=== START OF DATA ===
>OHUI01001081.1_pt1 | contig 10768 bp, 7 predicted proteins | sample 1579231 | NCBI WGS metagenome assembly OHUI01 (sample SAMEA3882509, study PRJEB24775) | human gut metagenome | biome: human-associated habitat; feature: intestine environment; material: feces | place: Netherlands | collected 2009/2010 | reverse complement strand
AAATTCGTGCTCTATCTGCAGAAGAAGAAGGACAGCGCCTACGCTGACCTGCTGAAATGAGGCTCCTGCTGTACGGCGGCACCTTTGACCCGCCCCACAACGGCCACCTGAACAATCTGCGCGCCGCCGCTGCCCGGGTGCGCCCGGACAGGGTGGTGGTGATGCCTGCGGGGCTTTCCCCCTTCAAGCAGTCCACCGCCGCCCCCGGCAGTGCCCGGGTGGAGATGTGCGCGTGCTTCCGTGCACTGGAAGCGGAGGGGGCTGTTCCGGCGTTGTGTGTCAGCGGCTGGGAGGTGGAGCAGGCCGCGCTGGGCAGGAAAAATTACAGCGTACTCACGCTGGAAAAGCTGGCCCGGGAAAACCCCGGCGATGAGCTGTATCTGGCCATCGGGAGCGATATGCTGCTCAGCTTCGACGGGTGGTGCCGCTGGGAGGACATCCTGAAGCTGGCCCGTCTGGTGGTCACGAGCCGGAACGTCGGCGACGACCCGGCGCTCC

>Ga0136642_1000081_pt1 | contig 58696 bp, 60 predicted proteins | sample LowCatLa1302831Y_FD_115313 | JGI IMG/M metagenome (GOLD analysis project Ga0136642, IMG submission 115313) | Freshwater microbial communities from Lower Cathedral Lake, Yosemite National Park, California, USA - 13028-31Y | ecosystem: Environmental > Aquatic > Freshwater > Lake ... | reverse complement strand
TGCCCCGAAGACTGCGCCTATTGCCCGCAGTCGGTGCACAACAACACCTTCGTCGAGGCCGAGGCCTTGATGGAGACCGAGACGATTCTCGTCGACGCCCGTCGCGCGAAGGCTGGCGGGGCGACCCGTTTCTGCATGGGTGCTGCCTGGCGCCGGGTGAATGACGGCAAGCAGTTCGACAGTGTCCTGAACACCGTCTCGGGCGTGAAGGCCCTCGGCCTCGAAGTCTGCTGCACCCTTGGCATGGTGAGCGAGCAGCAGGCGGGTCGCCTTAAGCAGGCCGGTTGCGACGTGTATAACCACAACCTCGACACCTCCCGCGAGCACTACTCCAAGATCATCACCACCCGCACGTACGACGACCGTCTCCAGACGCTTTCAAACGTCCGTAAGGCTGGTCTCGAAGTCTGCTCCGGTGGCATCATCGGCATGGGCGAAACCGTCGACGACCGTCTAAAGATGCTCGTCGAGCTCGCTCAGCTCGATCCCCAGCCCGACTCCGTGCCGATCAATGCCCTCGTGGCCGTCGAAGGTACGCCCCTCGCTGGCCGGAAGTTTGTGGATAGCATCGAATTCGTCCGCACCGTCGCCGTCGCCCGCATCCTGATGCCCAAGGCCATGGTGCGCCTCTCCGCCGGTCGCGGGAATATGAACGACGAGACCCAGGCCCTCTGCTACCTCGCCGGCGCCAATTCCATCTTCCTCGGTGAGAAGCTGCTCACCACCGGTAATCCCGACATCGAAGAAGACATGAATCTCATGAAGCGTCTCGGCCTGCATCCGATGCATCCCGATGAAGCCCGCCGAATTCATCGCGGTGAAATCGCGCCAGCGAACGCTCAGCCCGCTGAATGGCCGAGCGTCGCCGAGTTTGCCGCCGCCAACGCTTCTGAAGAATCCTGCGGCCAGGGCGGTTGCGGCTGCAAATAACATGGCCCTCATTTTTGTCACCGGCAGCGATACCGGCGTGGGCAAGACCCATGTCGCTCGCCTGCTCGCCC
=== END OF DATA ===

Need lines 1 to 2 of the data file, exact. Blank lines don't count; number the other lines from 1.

>OHUI01001081.1_pt1 | contig 10768 bp, 7 predicted proteins | sample 1579231 | NCBI WGS metagenome assembly OHUI01 (sample SAMEA3882509, study PRJEB24775) | human gut metagenome | biome: human-associated habitat; feature: intestine environment; material: feces | place: Netherlands | collected 2009/2010 | reverse complement strand
AAATTCGTGCTCTATCTGCAGAAGAAGAAGGACAGCGCCTACGCTGACCTGCTGAAATGAGGCTCCTGCTGTACGGCGGCACCTTTGACCCGCCCCACAACGGCCACCTGAACAATCTGCGCGCCGCCGCTGCCCGGGTGCGCCCGGACAGGGTGGTGGTGATGCCTGCGGGGCTTTCCCCCTTCAAGCAGTCCACCGCCGCCCCCGGCAGTGCCCGGGTGGAGATGTGCGCGTGCTTCCGTGCACTGGAAGCGGAGGGGGCTGTTCCGGCGTTGTGTGTCAGCGGCTGGGAGGTGGAGCAGGCCGCGCTGGGCAGGAAAAATTACAGCGTACTCACGCTGGAAAAGCTGGCCCGGGAAAACCCCGGCGATGAGCTGTATCTGGCCATCGGGAGCGATATGCTGCTCAGCTTCGACGGGTGGTGCCGCTGGGAGGACATCCTGAAGCTGGCCCGTCTGGTGGTCACGAGCCGGAACGTCGGCGACGACCCGGCGCTCC